The very moment I heard Jesse’s name uttered at the scene of the crash, I knew I had a big story on my hands.

It is news when anybody gets hit by a car, but this was Jesse Kontoes lying there in a heap on the cold, slushy street. This was a local icon. A man of such singular mystique it almost defies description.

For decades, Jesse has been walking the Twin Cities’ streets, stopping to greet anyone who shows interest. He is handsome. Charismatic. In some ways, childlike.

Sometimes, he walks like just an ordinary Joe in boots, jeans and a windbreaker. Sometimes, he goes out in a lavish dress or even a gown, often wearing them with thick boots and a full beard — it depends, I guess, on what he feels like wearing that day.

Somewhere back in time, one person or another offered up the nickname “Dressy Jesse.” And it has stuck. While there might be a snide fool here or there who uses the moniker derisively, many more use it with affection.

Jesse is peculiar, yes. He is mysterious, for sure. But above all, the man is supremely likable, to the point where complete strangers are won over to his side with a single, odd conversation on a sidewalk.

“Jesse,” says one young woman who has known him almost all of her life, “is always telling me I’m beautiful and lifting my spirits. He has a kind heart and tries to brighten everyone’s day.”

Jesse, says another, “really lives the ‘treat others as you would like to be treated’ life model.”

For all of his quirks, Jesse is almost universally beloved — by those who know him well and by many who have merely a passing familiarity.

It is a hyper-local kind of thing — a brand of affection one cannot fully understand unless he or she has spent considerable time in Lewiston, getting to know the many charms of its street-wandering legends.

In Lewiston, especially, people tend to care about the enigmatic souls who walk its avenues. They care about Punk, a man who looks like a landlocked pirate as he stomps from block to block with a hard, determined gaze and a familiar bandana atop his head.

They care about Gordon, the thin, bent little man who shuffles from one place to the next in search of returnable bottles and cans.

They care about the lady who twirls on the sidewalks, and they care about Jesse, who has possibly been roaming longer than the rest of them combined.

My God, how they care about Jesse.

Before the grim news story was even on the page, my mailbox, phone and Facebook inbox were absolutely overloaded with messages. Some just wanted to know that Jesse was getting the care he needed. Others wanted to talk about his unhappy past. Most just wanted to relate happy memories and words of affection.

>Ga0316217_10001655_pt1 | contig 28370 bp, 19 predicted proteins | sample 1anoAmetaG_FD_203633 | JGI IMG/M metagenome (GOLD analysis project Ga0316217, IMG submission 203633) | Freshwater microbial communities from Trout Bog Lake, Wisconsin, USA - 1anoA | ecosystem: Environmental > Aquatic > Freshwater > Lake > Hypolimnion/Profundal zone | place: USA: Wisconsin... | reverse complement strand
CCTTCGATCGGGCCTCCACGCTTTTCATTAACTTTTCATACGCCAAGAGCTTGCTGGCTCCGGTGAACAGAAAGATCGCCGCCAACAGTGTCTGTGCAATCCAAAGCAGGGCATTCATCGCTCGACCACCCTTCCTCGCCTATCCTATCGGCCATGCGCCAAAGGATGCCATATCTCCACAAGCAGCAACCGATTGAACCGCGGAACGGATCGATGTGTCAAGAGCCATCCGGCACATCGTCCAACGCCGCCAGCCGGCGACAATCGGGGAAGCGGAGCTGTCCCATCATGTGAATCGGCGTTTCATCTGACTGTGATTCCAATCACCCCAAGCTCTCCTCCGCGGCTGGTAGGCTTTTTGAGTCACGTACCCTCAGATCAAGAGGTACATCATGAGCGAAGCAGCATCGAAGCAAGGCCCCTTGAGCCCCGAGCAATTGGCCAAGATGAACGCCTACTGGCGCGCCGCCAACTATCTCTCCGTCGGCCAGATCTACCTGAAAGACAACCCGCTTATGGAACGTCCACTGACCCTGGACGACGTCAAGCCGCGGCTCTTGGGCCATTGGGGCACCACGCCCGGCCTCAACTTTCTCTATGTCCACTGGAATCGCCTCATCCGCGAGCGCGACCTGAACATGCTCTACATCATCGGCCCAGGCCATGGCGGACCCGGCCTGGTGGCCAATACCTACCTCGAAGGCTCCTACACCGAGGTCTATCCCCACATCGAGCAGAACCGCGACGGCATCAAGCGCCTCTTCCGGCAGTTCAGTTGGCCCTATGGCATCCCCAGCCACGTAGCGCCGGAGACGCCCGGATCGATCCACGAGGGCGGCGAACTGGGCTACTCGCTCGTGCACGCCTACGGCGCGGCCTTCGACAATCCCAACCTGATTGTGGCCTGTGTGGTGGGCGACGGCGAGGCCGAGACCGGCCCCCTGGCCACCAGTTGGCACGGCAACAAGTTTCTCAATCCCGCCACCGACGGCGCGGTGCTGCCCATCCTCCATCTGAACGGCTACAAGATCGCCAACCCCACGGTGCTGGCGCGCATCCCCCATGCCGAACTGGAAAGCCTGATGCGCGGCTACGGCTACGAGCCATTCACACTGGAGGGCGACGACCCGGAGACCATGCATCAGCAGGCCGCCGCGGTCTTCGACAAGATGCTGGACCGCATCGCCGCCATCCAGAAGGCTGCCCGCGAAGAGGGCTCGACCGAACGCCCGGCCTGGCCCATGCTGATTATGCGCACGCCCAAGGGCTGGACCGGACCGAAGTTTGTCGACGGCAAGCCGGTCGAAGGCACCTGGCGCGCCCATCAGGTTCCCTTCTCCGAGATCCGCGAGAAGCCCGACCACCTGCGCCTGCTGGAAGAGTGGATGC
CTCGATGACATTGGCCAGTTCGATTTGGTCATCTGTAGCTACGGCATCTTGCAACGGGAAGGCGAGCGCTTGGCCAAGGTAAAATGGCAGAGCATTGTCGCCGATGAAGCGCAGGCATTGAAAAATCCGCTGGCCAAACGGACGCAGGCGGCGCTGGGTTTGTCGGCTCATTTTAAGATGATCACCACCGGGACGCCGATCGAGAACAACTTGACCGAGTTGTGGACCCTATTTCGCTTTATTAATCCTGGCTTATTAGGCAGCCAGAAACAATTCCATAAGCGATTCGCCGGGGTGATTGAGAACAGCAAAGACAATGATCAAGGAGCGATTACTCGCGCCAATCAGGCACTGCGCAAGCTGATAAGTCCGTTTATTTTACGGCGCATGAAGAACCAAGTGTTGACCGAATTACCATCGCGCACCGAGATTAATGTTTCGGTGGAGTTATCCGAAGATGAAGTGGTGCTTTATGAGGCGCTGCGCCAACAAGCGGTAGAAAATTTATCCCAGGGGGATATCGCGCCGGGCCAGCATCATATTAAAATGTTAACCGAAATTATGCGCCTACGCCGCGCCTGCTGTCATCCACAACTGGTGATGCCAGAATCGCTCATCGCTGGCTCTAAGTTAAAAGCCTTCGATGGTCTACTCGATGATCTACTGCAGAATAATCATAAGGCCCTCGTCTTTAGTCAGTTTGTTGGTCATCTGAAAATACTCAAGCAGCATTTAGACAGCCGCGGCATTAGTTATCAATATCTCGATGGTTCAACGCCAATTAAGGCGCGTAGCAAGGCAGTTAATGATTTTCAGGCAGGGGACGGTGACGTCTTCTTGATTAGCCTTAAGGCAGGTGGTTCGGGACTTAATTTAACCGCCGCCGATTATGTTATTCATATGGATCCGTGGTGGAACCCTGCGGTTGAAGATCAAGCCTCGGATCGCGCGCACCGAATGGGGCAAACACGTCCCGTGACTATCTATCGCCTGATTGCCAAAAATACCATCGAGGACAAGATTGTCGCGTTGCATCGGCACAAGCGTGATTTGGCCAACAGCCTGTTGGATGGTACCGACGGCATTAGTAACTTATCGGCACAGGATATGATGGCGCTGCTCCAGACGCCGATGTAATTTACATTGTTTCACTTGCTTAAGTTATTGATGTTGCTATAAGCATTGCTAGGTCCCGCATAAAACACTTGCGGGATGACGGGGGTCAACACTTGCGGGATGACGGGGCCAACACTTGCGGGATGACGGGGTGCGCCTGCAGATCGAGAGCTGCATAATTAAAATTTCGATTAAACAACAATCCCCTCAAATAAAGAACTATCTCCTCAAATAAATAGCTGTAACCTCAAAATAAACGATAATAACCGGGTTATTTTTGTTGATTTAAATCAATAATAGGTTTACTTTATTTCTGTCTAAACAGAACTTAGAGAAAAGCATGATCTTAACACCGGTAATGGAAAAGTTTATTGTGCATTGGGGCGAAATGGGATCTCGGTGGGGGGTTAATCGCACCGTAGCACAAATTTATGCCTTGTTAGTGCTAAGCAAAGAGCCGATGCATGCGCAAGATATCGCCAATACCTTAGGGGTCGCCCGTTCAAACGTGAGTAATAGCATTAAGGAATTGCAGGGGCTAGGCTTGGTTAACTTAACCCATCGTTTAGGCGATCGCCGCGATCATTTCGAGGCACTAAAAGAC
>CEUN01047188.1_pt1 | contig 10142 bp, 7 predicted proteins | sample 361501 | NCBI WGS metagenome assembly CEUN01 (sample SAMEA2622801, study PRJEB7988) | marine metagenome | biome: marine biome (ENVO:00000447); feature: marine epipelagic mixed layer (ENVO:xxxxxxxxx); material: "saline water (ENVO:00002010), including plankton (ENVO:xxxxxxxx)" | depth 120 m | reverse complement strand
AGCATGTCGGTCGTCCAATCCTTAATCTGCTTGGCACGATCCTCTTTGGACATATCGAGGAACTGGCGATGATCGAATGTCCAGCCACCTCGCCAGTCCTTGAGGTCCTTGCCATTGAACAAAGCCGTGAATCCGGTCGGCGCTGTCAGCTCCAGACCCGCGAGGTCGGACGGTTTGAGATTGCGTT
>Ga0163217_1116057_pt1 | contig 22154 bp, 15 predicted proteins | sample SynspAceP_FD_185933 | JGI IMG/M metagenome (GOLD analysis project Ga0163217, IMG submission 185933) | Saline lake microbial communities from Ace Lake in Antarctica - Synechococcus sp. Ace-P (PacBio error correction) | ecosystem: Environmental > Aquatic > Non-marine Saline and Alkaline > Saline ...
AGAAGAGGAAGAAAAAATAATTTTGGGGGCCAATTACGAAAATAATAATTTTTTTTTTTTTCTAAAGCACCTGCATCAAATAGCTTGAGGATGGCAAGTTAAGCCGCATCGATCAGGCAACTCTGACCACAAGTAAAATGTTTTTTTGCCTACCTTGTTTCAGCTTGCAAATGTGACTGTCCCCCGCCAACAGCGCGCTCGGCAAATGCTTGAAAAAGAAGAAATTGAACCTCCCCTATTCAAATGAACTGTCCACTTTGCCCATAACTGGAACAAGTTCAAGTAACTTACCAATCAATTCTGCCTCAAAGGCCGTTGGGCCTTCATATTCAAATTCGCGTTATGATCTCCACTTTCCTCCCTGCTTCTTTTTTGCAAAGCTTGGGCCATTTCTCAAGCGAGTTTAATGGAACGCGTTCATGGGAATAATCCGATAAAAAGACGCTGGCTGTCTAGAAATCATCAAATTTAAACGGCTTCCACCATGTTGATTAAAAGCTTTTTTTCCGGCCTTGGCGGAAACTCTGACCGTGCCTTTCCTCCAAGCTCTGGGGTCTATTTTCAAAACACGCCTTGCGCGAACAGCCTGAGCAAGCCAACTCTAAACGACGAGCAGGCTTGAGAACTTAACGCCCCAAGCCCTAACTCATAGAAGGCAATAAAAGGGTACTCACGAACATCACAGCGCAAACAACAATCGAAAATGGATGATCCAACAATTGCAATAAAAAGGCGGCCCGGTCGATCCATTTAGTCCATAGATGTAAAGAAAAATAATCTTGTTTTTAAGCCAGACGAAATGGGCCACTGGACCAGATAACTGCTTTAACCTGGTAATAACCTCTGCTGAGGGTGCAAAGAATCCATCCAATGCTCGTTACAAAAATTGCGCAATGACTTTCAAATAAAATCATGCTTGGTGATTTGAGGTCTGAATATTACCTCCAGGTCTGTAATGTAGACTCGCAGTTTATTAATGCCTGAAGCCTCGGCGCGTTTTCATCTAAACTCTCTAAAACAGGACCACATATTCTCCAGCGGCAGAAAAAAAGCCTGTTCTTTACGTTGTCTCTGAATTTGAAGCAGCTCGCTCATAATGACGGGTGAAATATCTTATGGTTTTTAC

“The guy is one of the most real and one of the kindest people I know,” said one woman, who got to know Jesse one night as she walked the downtown streets with him for fear he would be set upon by bullies.

“If you ever get to talk to him,” said another, “he is very kind and sweet. Jesse is a rare soul with a heart of gold.”

“As bad as I’ve always felt for Jesse — and anyone that knows his story knows there’s lots to sympathize about — he’s actually very lucky,” said a woman who stayed up late to wait for updates on Jesse’s condition the night of the crash. “He probably has more people that genuinely love him than many of us do.”

So many messages. So much adoration and respect and love. Not to mention a sense of protectiveness that borders on fierce.

In the days following the accident, it became clear that Jesse would live through this latest ordeal. It will be a long recovery, sure, but the worst of the medical crisis had passed, and that is often when admirers and well-wishers wander away.

Not this time. Because while hundreds shared warm memories and personal “Jesse Kontoes” stories on social media, a few others got busy preparing fundraisers in his name.

I would like to think at least some of those people had only the best intentions, but that has not been the popular opinion. As one, then two, then three GoFundMe pages were started with Jesse named as a benefactor, words of caution spread across Facebook.

Whenever a new “Help Jesse Kontoes” page would appear, dozens would investigate the sources of those pages, looking for red flags of exploitation. Some of those investigating included social workers who were involved with Jesse before.

“There are a lot of mean-spirited people in the world,” said one woman, familiar with Jesse’s personal situation, “and it’s feared someone will take advantage.”

Indeed. Some of the fundraisers described Jesse as a homeless man lingering in utter destitution. But several social workers familiar with Jesse’s situation blasted that characterization as hyperbole. Jesse is not homeless, they say, and he’s covered by federal insurance.

Not that very many people were fooled: on one GoFundMe page, almost every online visitor left a message of warning rather than a donation. They advised that this particular page creator would very likely keep any money raised rather than donate it to Jesse.

Word spread quickly and by Tuesday morning, the fundraiser page had been taken down — once again, Jesse’s ferociously protective admirers had circled their wagons.

It is said that the true measure of any community can be found in the way it treats its most vulnerable members. If that is the case, the way people have rallied around Jesse Kontoes should make Lewiston-Auburn shine brightly.

I do not know if that does anything to ease the misery of being confined to a hospital bed, but at the very least Jesse Kontoes should recognize that whatever he has to go through next, he will certainly not go through it alone.

“Jesse,” observed one man, “has more friends in this town than he realizes.”

Mark LaFlamme is a Sun Journal staff writer. Jesse Kontoes admirers can email Mark at [email protected]

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